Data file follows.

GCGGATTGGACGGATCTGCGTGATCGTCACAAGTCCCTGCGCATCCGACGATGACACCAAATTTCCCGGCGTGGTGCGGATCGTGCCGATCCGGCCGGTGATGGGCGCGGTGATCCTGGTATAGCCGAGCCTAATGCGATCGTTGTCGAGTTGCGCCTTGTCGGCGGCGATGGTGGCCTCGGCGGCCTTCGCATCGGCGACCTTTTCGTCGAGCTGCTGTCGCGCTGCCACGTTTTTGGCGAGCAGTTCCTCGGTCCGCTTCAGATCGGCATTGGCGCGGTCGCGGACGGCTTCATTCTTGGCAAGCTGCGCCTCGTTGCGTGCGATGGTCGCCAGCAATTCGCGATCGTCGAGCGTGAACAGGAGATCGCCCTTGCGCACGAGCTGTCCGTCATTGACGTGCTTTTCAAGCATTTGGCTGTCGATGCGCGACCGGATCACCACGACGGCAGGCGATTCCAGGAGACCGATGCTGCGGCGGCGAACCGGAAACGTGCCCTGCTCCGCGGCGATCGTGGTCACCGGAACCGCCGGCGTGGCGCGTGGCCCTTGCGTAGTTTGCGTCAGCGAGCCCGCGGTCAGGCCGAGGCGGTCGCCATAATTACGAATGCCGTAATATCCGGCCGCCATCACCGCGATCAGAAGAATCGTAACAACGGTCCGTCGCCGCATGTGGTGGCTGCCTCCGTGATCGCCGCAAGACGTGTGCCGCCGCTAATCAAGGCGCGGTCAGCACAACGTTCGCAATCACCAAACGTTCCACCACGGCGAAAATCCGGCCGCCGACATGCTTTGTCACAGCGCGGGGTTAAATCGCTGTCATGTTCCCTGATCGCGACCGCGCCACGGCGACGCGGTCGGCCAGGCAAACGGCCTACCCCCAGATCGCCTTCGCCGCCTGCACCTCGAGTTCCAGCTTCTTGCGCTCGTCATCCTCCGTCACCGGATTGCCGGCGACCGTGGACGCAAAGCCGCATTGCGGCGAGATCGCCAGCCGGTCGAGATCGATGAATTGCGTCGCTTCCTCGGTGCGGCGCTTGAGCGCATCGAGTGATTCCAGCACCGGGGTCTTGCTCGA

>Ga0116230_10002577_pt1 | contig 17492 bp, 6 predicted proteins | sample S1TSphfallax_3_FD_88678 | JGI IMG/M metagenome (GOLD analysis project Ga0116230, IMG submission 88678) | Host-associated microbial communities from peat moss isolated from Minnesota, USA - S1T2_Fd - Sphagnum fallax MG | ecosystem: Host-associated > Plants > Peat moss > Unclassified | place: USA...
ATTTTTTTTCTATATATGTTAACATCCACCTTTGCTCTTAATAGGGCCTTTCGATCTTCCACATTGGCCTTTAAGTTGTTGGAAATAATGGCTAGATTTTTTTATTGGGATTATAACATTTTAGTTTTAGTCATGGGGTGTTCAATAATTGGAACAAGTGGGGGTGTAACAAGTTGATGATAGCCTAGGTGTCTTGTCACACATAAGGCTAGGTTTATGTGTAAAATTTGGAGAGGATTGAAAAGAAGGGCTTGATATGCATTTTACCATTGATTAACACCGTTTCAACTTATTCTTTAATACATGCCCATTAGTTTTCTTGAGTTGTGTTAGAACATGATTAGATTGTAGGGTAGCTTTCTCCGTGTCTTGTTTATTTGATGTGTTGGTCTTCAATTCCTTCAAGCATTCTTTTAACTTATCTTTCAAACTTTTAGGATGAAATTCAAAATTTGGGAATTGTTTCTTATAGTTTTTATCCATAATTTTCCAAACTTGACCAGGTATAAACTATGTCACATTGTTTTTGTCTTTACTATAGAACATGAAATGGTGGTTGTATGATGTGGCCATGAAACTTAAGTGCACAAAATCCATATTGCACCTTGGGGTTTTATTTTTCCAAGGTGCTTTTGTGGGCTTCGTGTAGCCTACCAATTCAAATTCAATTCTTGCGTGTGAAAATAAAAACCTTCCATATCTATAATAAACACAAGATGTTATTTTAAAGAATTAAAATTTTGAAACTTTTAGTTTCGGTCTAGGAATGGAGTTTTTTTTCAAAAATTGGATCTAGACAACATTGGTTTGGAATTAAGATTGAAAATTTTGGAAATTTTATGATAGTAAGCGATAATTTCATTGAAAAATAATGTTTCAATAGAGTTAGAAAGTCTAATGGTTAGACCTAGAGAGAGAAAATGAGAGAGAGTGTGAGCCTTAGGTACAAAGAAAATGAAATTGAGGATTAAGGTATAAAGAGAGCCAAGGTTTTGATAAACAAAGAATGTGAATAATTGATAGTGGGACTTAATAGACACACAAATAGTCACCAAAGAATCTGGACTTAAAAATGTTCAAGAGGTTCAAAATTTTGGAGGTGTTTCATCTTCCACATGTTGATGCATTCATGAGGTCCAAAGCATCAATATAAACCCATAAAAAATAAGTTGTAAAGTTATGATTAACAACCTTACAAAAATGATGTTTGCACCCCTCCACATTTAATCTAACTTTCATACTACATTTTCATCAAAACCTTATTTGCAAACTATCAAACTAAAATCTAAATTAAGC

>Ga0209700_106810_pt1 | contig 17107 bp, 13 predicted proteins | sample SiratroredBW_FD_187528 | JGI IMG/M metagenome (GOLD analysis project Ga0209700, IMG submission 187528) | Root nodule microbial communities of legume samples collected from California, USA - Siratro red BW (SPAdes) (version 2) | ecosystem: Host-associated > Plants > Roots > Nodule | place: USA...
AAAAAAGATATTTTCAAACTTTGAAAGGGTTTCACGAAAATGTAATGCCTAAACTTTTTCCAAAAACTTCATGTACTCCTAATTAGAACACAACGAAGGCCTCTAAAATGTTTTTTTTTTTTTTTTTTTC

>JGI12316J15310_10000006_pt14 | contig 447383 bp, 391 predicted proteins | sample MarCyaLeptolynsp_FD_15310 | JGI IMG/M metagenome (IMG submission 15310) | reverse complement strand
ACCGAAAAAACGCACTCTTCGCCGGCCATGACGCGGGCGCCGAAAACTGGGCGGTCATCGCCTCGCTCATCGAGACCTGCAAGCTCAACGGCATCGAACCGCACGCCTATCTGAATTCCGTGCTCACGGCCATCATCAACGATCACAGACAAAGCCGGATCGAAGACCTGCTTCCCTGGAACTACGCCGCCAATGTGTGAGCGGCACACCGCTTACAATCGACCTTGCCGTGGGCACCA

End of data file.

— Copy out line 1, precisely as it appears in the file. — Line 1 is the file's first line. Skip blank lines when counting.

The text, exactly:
GCGGATTGGACGGATCTGCGTGATCGTCACAAGTCCCTGCGCATCCGACGATGACACCAAATTTCCCGGCGTGGTGCGGATCGTGCCGATCCGGCCGGTGATGGGCGCGGTGATCCTGGTATAGCCGAGCCTAATGCGATCGTTGTCGAGTTGCGCCTTGTCGGCGGCGATGGTGGCCTCGGCGGCCTTCGCATCGGCGACCTTTTCGTCGAGCTGCTGTCGCGCTGCCACGTTTTTGGCGAGCAGTTCCTCGGTCCGCTTCAGATCGGCATTGGCGCGGTCGCGGACGGCTTCATTCTTGGCAAGCTGCGCCTCGTTGCGTGCGATGGTCGCCAGCAATTCGCGATCGTCGAGCGTGAACAGGAGATCGCCCTTGCGCACGAGCTGTCCGTCATTGACGTGCTTTTCAAGCATTTGGCTGTCGATGCGCGACCGGATCACCACGACGGCAGGCGATTCCAGGAGACCGATGCTGCGGCGGCGAACCGGAAACGTGCCCTGCTCCGCGGCGATCGTGGTCACCGGAACCGCCGGCGTGGCGCGTGGCCCTTGCGTAGTTTGCGTCAGCGAGCCCGCGGTCAGGCCGAGGCGGTCGCCATAATTACGAATGCCGTAATATCCGGCCGCCATCACCGCGATCAGAAGAATCGTAACAACGGTCCGTCGCCGCATGTGGTGGCTGCCTCCGTGATCGCCGCAAGACGTGTGCCGCCGCTAATCAAGGCGCGGTCAGCACAACGTTCGCAATCACCAAACGTTCCACCACGGCGAAAATCCGGCCGCCGACATGCTTTGTCACAGCGCGGGGTTAAATCGCTGTCATGTTCCCTGATCGCGACCGCGCCACGGCGACGCGGTCGGCCAGGCAAACGGCCTACCCCCAGATCGCCTTCGCCGCCTGCACCTCGAGTTCCAGCTTCTTGCGCTCGTCATCCTCCGTCACCGGATTGCCGGCGACCGTGGACGCAAAGCCGCATTGCGGCGAGATCGCCAGCCGGTCGAGATCGATGAATTGCGTCGCTTCCTCGGTGCGGCGCTTGAGCGCATCGAGTGATTCCAGCACCGGGGTCTTGCTCGA